By Dave B.
The Rezort (2015, currently on Netflix) takes place 10 years after the outbreak of a zombie virus and the ensuing war against the undead killed over two billion people. Zombies no longer exist anywhere in the world except on one small Pacific island where a company has set up a luxury resort with a $1,000,000,000 security system. At this resort, people from all over the world can rest, relax, and kill as many zombies as they want to. Predictably, through a combination of malice, ineptitude, and naivety the security system is damaged and all hell breaks loose.
Superficially, the basic premise of The Rezort sounds relatively unoriginal as its pretty much Jurassic Park with zombies instead of dinosaurs. However, the plot of The Rezort is actually extremely well thought out, if predictable. If the zombie island were simply a place for tourists and psychopaths, The Rezort would be much less compelling. But it’s made clear from the beginning of the film that the island is also a place for people to deal with the traumas that they suffered during the brutal war against the zombies. This therapeutic aspect to the resort gives the movie more realism, and makes some of the characters easier to empathize with, than any of the movies in the Jurassic Park franchise.
The movie starts a bit slow, but it picks up steam about a third of the way through and considering that it’s only 93 minutes long, the last hour or so passes in a fast-paced, gory, and fun blur. One of my favorite things about The Rezort is that it stars Jessica De Gouw (who also stars in 2017’s Otherlife). She consistently delivers solid performances and in The Rezort she makes her character’s feelings of trauma, betrayal, and indignation feel real. Despite the character archetypes in the film being completely predictable, any movie with De Gouw as a lead is deserving of a chance, in my opinion.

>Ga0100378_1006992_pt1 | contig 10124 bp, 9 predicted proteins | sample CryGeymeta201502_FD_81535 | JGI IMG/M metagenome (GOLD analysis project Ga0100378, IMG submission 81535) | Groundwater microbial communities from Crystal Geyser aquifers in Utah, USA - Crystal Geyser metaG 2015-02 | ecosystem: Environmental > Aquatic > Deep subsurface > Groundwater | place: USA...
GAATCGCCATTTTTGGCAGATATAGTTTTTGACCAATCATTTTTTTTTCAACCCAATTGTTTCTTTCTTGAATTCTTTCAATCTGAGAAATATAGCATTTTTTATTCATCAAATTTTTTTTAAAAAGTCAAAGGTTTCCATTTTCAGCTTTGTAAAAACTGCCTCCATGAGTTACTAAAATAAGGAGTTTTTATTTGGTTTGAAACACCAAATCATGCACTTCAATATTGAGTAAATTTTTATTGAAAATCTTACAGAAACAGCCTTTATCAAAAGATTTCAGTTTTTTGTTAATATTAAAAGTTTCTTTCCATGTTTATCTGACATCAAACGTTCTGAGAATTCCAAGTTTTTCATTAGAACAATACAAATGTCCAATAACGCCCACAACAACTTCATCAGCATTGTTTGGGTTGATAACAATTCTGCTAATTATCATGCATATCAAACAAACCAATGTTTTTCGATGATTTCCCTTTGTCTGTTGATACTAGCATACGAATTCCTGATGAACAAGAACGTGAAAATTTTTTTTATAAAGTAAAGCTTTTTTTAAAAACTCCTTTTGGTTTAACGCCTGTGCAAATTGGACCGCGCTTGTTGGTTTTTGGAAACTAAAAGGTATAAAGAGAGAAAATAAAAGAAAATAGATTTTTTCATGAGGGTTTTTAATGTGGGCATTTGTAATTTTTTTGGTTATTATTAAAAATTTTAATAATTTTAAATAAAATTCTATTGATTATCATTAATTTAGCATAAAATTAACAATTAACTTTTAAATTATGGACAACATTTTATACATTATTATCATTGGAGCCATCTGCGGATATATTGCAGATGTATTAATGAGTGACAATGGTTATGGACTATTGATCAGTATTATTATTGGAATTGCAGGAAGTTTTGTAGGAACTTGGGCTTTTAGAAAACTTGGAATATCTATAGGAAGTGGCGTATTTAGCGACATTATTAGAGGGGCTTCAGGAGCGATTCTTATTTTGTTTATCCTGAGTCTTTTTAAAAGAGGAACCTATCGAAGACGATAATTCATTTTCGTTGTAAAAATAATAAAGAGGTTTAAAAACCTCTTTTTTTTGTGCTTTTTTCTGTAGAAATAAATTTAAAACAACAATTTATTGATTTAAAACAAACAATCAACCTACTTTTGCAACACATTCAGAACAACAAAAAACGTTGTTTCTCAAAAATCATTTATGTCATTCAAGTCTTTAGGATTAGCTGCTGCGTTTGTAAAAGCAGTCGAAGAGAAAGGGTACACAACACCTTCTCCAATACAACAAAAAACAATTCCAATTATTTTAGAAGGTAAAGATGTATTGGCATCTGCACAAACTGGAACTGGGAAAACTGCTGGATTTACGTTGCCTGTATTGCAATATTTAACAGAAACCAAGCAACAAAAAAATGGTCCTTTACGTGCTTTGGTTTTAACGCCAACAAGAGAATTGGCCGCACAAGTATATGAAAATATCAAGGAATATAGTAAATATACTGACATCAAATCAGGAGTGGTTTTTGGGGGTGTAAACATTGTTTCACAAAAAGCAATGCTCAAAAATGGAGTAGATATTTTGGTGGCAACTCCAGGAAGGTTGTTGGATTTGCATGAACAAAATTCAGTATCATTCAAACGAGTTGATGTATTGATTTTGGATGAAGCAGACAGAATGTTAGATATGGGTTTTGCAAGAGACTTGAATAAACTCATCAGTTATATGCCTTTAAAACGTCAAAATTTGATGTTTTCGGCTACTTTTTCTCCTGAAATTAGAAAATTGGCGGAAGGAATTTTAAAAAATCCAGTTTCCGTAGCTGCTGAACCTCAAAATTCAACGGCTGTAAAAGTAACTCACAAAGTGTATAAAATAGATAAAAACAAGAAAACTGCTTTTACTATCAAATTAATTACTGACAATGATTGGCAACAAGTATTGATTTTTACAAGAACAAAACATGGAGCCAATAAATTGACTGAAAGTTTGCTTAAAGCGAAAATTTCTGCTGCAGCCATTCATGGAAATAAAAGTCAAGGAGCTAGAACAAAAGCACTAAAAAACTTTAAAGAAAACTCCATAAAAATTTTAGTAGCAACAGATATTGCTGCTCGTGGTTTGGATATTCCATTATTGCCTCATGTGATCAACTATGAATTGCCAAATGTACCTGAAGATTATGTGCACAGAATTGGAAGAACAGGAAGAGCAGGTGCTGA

Despite the predictability of the plot, I consider The Rezort to be one of the better "low emotional investment" zombie movies that you could spend your time watching. It’s well-acted, fast-paced, and fun. Plus, its heavy emphasis on healing and facing one's fears is a generally compelling messages that often gets overlooked in movies where its clear that people have suffered greatly from previous and current onscreen events. So if you’re a fan of zombie films, you should definitely check this one out. It’s far from perfect, but I recommend it because it hits the notes that it tries to hit and avoids becoming either a parody of itself or an overly sentimental slog. That’s much better than I was expecting.
I have no clue what I'm doing, but I'll keep doing whatever it is to the best of my ability.